Utah Jazz: An empty feeling settles in Jazzland with early exit, uncertain future
SALT LAKE CITY — Around the NBA, 16 teams began preparing for the playoffs Thursday.
Meanwhile in Utah, 14 players cleaned out lockers, exchanged jokes and farewells with teammates, ate a traditional Crown Burger lunch and conducted end-of-season interviews both with media and Jazz brass.
"It's a tough day," longtime Jazz power forward Paul Millsap admitted.
For a franchise that prides itself on being a playoff regular, it should be.
For only the fifth time in the past three decades, the Jazz ended their season without making a playoff appearance.
In a powerful yet unintended symbol of the postseason void in Jazzland, even the hardwood court named after Larry H. Miller and both basketball standards had been removed from EnergySolutions Arena's surface for a rock concert.
It's an empty feeling for everybody involved with the Jazz.
"It's disappointing we didn't make the playoffs," Utah swingman Gordon Hayward said. "Obviously, that was the goal."
Jazz coach Tyrone Corbin described Utah's elimination, finalized with an 86-70 no-show in Memphis on Wednesday, as being "a little premature." It's the second early exit in the past three seasons since the organization saw the departures of Jerry Sloan and Deron Williams.
"We wanted to continue to still be playing and preparing to be ready for a playoff game today," Corbin said. "But that's not where we are."
The Jazz finished with a winning record of 43-39, but that was two games behind the 45-37 mark that earned the Lakers the final playoff spot in the Western Conference.
Instead of a playoff reward, the Jazz received the NBA's boobie prize — extra vacation time and a spot in the upcoming draft's lottery.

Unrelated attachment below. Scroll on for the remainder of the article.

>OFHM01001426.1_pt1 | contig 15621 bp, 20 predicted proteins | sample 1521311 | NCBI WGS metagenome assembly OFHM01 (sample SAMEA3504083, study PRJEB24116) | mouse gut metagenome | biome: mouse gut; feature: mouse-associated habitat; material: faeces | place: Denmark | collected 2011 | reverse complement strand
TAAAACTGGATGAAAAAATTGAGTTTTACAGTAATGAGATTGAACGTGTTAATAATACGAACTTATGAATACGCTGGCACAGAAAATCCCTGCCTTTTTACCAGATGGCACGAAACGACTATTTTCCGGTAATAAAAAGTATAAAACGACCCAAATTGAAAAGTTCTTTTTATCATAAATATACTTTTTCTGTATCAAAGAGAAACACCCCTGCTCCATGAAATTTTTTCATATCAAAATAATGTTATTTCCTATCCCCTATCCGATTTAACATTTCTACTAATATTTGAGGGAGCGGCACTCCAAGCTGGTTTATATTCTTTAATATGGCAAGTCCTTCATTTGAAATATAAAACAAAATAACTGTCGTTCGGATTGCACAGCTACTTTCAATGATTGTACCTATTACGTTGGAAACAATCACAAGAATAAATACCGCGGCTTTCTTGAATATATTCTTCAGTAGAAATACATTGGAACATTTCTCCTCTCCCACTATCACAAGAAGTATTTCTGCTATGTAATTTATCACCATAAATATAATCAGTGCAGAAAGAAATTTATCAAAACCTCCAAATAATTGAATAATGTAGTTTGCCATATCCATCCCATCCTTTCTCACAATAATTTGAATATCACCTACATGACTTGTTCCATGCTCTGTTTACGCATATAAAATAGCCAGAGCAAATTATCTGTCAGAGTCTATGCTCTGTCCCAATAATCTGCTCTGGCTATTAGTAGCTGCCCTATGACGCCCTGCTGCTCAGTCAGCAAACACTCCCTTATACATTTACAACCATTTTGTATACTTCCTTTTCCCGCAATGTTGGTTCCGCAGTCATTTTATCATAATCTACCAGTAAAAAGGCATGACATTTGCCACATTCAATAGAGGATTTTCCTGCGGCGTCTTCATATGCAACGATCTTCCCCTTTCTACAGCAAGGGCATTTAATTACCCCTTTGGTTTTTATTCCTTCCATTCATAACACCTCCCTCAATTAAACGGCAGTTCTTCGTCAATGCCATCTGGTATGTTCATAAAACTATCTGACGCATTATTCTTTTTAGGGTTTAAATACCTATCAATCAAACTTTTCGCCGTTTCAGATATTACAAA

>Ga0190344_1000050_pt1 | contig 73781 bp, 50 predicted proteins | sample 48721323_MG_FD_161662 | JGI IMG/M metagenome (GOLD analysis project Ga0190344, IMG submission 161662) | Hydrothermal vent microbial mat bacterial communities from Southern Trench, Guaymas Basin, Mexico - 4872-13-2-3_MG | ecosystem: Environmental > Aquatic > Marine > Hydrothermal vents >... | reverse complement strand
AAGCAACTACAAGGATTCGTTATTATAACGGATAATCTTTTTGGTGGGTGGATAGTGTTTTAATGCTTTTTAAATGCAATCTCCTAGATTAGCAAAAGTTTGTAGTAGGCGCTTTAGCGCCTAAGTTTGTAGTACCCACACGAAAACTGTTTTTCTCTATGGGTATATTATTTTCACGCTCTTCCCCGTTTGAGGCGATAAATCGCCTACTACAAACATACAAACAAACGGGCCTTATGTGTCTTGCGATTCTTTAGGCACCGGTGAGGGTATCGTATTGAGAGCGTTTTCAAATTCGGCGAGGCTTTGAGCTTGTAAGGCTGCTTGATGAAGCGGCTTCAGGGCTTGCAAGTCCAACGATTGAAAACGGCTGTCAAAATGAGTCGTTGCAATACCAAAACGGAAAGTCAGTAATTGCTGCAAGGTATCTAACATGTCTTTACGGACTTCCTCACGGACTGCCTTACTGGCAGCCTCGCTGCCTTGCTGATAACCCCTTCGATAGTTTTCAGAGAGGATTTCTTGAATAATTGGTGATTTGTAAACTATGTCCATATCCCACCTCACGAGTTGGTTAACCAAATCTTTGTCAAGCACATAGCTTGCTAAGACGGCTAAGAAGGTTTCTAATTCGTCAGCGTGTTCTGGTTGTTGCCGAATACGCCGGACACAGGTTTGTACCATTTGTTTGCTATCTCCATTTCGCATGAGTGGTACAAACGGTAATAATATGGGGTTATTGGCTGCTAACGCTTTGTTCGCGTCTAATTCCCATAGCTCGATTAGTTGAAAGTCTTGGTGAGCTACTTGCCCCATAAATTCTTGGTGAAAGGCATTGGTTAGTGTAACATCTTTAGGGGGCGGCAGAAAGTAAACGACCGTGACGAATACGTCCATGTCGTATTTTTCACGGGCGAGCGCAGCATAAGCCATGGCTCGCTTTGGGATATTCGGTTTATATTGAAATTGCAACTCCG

General manager Dennis Lindsey admitted that is a "very" disappointing outcome.
"The standards here are that we've been a perennial playoff team," Lindsey said at the end of his first season as Utah's GM. "Even though we've had a winning record we fell short of one of our goals — namely of being in the playoffs."
Lindsey understands that his team's passionate fanbase is frustrated, and he believes it should be. This is an organization that aims to be a perennial championship-contending squad, not just one that has to rally at year's end to fight for No. 8 seed postseason scraps — let alone a lottery team.
"I expect the fans to be very disappointed," he said, "and let us know and hold us accountable and make us all work a little bit harder."
At the same time, Lindsey made it clear that disgruntled fans' #FireTy Twitter campaign — or similar messages elsewhere — isn't catching on in the front office.
While upset about an inconsistent season, which bottomed out during a 3-12 stretch last month, Utah's management remains in Corbin's corner.
Not making the playoffs isn't an acceptable long-term trend. The Jazz have no intentions of becoming Charlotte or Sacramento. But Utah brass recognizes that some peculiarities this season added to the degree of difficulty of Corbin's job — from the large amount of free agents, to Mo Williams' 32-game absence with thumb injury to the tricky balancing act of playing established veterans while developing promising young players.
"Ty's our coach and has the Miller family's full support," Lindsey said, convincingly.
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